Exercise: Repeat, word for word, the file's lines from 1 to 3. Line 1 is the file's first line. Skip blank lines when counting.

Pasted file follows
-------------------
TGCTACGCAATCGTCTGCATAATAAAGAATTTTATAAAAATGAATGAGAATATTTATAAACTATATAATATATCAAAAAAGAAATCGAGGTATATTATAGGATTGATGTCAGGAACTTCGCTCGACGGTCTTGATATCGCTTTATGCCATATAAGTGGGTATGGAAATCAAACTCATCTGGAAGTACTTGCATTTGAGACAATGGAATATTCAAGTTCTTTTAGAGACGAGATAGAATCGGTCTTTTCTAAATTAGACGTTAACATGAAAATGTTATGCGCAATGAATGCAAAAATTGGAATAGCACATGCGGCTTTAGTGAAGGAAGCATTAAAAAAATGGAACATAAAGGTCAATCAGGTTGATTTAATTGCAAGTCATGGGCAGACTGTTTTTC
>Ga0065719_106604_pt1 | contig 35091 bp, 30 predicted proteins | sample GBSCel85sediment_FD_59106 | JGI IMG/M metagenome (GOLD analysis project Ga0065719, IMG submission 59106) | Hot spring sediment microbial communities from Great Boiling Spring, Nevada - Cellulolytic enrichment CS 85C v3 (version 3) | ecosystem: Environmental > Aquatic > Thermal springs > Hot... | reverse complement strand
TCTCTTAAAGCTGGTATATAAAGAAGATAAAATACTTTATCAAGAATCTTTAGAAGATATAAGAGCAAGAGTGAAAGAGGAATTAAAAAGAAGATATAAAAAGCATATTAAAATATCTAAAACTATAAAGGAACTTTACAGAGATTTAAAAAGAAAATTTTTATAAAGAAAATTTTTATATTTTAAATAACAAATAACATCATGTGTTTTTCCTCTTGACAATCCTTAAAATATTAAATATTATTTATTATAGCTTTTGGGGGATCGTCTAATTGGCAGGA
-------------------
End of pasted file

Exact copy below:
TGCTACGCAATCGTCTGCATAATAAAGAATTTTATAAAAATGAATGAGAATATTTATAAACTATATAATATATCAAAAAAGAAATCGAGGTATATTATAGGATTGATGTCAGGAACTTCGCTCGACGGTCTTGATATCGCTTTATGCCATATAAGTGGGTATGGAAATCAAACTCATCTGGAAGTACTTGCATTTGAGACAATGGAATATTCAAGTTCTTTTAGAGACGAGATAGAATCGGTCTTTTCTAAATTAGACGTTAACATGAAAATGTTATGCGCAATGAATGCAAAAATTGGAATAGCACATGCGGCTTTAGTGAAGGAAGCATTAAAAAAATGGAACATAAAGGTCAATCAGGTTGATTTAATTGCAAGTCATGGGCAGACTGTTTTTC
>Ga0065719_106604_pt1 | contig 35091 bp, 30 predicted proteins | sample GBSCel85sediment_FD_59106 | JGI IMG/M metagenome (GOLD analysis project Ga0065719, IMG submission 59106) | Hot spring sediment microbial communities from Great Boiling Spring, Nevada - Cellulolytic enrichment CS 85C v3 (version 3) | ecosystem: Environmental > Aquatic > Thermal springs > Hot... | reverse complement strand
TCTCTTAAAGCTGGTATATAAAGAAGATAAAATACTTTATCAAGAATCTTTAGAAGATATAAGAGCAAGAGTGAAAGAGGAATTAAAAAGAAGATATAAAAAGCATATTAAAATATCTAAAACTATAAAGGAACTTTACAGAGATTTAAAAAGAAAATTTTTATAAAGAAAATTTTTATATTTTAAATAACAAATAACATCATGTGTTTTTCCTCTTGACAATCCTTAAAATATTAAATATTATTTATTATAGCTTTTGGGGGATCGTCTAATTGGCAGGA